3.06 vs 3.20 - Is Turbo Boost worth $300?

Discussion in 'iMac' started by mark-itguy, Aug 13, 2010.

  1. mark-itguy macrumors regular

    Joined:
    Mar 22, 2007
    #1
    Looking at a 21.5" iMac. I understand the differences between the 3.06 base model at $1,199 and the 3.20 model for $1,499. Intended use is iPhoto and Aperture, Office, etc... And for work, a lot of VMware Fusion time.

    I don't game, so I know I won't really benefit much with the faster GPU & extra VRAM the more expensive model has. And I don't really need the extra disk space, as I use external drives for most everything.

    The 3.20 model has the Intel Turbo Boost feature in its CPU. My question is, is that feature worth $300? As I understand it, this feature is aimed at helping applications that can not leverage the multi-cores. Since the apps listed above presumably multi-thread and can leverage the dual-cores, my guess is that I should not really benefit from Turbo Boost?

    Thoughts?
     
  2. SiMBa37 macrumors regular

    Joined:
    Jul 5, 2010
    Location:
    New York
    #2
    As far as I know the i3 3.2Ghz does not have turbo boost despite what apple may claim, it just has hyperthreading. The i5 3.6Ghz does indeed have TB along with HT but that is the BTO model (plus an extra $200)
     
  3. aliensporebomb macrumors 68000

    aliensporebomb

    Joined:
    Jun 19, 2005
    Location:
    Minneapolis, MN, USA, Urth
    #3
    Ah...

    The virtual operating system stuff benefits from the higher end processors - if you use vmware a lot for work that's where the extra $ comes in to assist.
     
  4. stonemann macrumors regular

    Joined:
    Mar 3, 2009
    #4
    Simba37 is right. The difference between the 3.06 and 3.20 iMac is down to the slightly faster processor, a better graphics card and a bigger hard drive. They both have i3 processors so do not have the turbo-boost facility.

    If you want the turbo-boost feature on the 21.5" iMac you have to order the 3.60 i5 processor as a BTO option on the high-end 21.5" iMac for an additional $200 (making $1699 in total).
     
  5. thehetfield macrumors newbie

    Joined:
    Aug 9, 2010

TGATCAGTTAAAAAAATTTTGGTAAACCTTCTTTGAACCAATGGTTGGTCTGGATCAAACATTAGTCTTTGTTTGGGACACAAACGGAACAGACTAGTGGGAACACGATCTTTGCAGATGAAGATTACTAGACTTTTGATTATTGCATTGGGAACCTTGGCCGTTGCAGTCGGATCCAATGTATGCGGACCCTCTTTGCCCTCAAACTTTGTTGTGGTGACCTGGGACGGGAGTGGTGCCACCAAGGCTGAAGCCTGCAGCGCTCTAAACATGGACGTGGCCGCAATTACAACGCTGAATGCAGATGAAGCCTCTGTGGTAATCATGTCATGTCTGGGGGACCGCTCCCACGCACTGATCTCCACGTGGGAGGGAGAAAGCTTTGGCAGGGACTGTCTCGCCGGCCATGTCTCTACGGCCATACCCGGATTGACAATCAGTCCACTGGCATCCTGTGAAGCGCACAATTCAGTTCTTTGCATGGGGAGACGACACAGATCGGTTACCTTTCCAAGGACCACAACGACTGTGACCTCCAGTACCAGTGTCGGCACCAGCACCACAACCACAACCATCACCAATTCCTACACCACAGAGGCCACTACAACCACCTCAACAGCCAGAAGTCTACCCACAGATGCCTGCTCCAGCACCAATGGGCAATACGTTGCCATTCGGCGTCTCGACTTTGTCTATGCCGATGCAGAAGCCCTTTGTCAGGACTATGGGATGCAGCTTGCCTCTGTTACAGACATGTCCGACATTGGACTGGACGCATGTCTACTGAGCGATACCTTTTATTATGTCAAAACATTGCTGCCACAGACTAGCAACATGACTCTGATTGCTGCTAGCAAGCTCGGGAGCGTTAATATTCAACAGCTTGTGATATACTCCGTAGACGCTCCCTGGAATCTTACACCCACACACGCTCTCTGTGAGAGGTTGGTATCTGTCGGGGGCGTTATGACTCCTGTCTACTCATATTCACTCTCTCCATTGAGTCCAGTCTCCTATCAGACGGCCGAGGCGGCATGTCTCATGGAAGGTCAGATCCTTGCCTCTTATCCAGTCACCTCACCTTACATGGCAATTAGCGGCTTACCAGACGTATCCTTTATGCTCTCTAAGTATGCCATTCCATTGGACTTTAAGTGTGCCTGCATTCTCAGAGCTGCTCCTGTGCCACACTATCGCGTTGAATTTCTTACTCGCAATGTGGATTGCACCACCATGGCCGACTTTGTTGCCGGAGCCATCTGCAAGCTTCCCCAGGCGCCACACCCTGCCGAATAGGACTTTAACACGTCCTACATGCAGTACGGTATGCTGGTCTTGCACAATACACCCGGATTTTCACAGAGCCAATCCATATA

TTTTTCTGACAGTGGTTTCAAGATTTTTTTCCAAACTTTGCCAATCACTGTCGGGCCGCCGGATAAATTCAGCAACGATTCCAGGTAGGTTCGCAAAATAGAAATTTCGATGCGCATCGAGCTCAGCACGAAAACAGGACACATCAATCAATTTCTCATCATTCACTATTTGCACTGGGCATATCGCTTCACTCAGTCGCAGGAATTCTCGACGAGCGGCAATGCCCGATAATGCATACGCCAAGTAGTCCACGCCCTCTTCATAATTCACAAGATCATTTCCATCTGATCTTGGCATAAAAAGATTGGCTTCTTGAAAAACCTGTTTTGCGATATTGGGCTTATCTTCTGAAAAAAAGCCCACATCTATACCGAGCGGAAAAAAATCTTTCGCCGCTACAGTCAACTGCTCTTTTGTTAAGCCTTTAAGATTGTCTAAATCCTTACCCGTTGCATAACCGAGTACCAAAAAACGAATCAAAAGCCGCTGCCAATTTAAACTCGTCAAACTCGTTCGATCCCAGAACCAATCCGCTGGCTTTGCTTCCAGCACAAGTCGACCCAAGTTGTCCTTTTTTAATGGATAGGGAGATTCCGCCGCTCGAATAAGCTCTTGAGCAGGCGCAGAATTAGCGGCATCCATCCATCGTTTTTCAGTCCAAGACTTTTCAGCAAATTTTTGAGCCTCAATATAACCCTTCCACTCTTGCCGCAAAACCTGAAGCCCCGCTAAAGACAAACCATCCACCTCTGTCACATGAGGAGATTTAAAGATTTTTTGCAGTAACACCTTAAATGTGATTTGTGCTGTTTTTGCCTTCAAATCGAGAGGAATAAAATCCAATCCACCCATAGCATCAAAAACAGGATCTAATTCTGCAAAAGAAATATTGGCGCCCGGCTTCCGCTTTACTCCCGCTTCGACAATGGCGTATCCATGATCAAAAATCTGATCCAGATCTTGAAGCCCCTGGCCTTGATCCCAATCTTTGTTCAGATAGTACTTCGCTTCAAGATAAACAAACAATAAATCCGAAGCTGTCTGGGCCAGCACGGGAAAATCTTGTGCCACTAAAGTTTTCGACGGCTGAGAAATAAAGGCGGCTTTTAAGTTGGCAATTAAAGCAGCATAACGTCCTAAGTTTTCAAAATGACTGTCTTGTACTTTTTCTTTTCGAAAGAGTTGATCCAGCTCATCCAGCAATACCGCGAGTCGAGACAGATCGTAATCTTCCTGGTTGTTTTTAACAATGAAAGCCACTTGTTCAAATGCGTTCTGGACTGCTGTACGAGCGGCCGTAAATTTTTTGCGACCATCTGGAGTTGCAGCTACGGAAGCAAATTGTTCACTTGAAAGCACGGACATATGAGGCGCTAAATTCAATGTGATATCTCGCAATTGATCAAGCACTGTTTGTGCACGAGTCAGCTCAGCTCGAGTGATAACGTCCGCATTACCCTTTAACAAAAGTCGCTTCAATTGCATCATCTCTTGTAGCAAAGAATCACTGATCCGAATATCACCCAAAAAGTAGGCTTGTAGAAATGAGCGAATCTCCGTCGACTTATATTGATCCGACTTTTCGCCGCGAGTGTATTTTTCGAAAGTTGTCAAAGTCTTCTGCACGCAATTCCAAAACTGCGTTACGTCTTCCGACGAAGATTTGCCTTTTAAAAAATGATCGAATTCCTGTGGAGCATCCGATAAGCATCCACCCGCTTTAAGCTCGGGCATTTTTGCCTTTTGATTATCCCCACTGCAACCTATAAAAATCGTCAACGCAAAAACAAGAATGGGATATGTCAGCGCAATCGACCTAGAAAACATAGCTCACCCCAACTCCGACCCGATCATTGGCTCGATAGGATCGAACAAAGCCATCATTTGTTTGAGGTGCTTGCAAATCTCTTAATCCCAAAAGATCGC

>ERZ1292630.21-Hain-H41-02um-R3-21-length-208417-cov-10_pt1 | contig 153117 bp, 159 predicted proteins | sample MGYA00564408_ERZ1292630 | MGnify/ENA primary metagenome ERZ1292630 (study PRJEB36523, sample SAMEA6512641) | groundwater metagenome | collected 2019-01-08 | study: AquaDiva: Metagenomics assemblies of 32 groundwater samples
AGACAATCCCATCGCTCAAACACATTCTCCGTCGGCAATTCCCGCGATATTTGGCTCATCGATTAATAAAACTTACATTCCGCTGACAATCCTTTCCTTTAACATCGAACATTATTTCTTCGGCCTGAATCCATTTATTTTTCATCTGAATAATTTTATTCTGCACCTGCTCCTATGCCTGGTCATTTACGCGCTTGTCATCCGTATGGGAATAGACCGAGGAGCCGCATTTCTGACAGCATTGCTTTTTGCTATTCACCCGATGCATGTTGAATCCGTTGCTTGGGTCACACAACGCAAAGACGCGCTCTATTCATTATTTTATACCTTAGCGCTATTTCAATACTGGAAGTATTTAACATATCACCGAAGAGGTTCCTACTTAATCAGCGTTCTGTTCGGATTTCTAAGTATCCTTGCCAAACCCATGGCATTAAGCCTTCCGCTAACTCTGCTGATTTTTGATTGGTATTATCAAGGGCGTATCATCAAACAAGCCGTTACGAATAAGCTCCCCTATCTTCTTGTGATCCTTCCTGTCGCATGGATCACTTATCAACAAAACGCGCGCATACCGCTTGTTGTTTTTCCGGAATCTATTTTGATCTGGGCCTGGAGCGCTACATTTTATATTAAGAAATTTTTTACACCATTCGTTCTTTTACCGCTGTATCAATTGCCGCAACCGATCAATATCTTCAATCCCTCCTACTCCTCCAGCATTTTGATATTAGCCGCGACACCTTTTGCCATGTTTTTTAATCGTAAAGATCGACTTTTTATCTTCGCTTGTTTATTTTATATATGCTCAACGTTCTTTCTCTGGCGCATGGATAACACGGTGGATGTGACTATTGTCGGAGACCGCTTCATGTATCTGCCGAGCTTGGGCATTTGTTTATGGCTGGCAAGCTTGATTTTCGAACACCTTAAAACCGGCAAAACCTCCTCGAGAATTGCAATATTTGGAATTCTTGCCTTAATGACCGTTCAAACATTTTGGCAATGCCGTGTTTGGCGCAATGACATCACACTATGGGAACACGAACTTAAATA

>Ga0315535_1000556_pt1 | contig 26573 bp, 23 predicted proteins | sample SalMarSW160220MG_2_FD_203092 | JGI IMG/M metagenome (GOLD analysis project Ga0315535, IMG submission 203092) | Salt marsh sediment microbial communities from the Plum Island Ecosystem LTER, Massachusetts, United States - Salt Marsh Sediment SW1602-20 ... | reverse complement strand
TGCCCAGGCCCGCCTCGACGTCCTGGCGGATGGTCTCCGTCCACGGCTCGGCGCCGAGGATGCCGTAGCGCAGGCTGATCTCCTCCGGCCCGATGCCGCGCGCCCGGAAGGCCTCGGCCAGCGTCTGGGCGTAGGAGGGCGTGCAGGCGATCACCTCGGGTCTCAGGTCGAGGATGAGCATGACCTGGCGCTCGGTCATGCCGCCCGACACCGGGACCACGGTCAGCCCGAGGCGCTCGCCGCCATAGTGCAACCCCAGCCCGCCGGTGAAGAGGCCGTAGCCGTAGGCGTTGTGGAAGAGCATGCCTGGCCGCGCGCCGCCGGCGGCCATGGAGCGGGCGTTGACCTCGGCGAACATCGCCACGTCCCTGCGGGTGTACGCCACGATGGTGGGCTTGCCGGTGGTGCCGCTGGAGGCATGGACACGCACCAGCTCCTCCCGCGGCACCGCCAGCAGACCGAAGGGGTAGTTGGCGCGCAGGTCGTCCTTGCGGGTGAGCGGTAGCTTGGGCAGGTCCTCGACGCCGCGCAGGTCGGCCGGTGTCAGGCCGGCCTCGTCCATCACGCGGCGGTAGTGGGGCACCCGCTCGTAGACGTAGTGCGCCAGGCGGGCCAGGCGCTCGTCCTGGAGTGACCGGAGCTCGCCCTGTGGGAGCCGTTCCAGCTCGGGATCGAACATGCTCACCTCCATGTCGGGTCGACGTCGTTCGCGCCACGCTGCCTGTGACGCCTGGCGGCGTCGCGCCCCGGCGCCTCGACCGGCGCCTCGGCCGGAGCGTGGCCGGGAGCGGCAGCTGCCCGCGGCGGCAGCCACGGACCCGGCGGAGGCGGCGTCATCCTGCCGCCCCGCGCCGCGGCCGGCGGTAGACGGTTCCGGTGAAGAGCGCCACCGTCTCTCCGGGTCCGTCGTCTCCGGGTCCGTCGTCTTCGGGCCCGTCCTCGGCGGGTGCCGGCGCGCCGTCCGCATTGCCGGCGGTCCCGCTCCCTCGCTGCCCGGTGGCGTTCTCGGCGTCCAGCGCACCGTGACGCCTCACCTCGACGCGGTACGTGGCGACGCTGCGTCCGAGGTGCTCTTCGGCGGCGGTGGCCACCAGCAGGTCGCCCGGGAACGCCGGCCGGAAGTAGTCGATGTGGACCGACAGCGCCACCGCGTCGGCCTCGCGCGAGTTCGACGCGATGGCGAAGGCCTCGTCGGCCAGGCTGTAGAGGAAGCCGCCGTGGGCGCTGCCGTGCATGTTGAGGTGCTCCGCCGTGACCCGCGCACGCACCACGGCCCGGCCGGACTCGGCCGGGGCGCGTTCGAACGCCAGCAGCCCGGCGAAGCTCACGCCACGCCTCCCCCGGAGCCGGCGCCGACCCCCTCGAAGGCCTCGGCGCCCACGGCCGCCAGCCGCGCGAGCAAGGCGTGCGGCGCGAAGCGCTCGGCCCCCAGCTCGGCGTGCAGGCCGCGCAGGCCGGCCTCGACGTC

#5
    besides the obvious 3.2 vs 3.06 ghz frequency i was just about to shell out the extra 300 coins for the turbo boost i3 3.2 ghz, as listed in the apple spec database section.
    after digging on the net for confirmation, and after founding none, i choosed the base one, no i3 has turbo boost option, even intel database shows that pretty clearly, unless apple has it's own black-magic-voodoo i3's :rolleyes:
     
  6. diegobgr macrumors 6502

    Joined:
    Nov 22, 2009
    #6
    It's more than Turbo Boost.

    It's 1 TB of HD and the 5670 with 512 MB.
     
  7. SiMBa37 macrumors regular

    Joined:
    Jul 5, 2010
    Location:
    New York
    #7
    I ordered my 21.5" i5 last week and its currently on route to be delivered on the 19th. After much deliberation I chose that model as I am limited by size but I wanted as much horsepower and HD space as possible to future proof it for about 4 years. I was very surprised about how good the dual core i5 3.6GHz did on Geekbench. Everyone has there own reasons so I'm sure you'll be served well by the baseline i3.
     
  8. Hellhammer Moderator

    Hellhammer

    Staff Member

    Joined:
    Dec 10, 2008
    Location:
    Finland
    #8
    The i3-550 does not support Turbo Boost, in fact, no i3 CPU does. You don't game so just get the base iMac and spend the difference in RAM and external HD if needed
     
  9. Chundles macrumors G4

    Chundles

    Joined:
    Jul 4, 2005
    #9
    Apple's description is a little confusing:

    i3 = hyperthreading but no turbo-boost.
    3.6GHz i5 = hyperthreading AND turbo-boost.
    2.8GHz i5 = turbo-boost but NO hyperthreading.
    2.93GHz i7 = hyperthreading AND turbo-boost.
     
  10. bomsom macrumors member

    Joined:
    Jul 27, 2010
    #10
    And some more info because some people still get confused about which ones are dual and quad-core :

    i3 =2 cores + 2 virtual cores = 4 threads NO Turbo-boost
    i5 3.6Ghz = 2 cores + 2 virtual cores = 4 threads AND Turbo-boost
    i5 2.8GHz = 4 cores AND Turbo-boost, but NO virtual cores
    i7 2.93GHz = 4 cores + 4 virtual cores = 8 threads AND Turbo-boost
     

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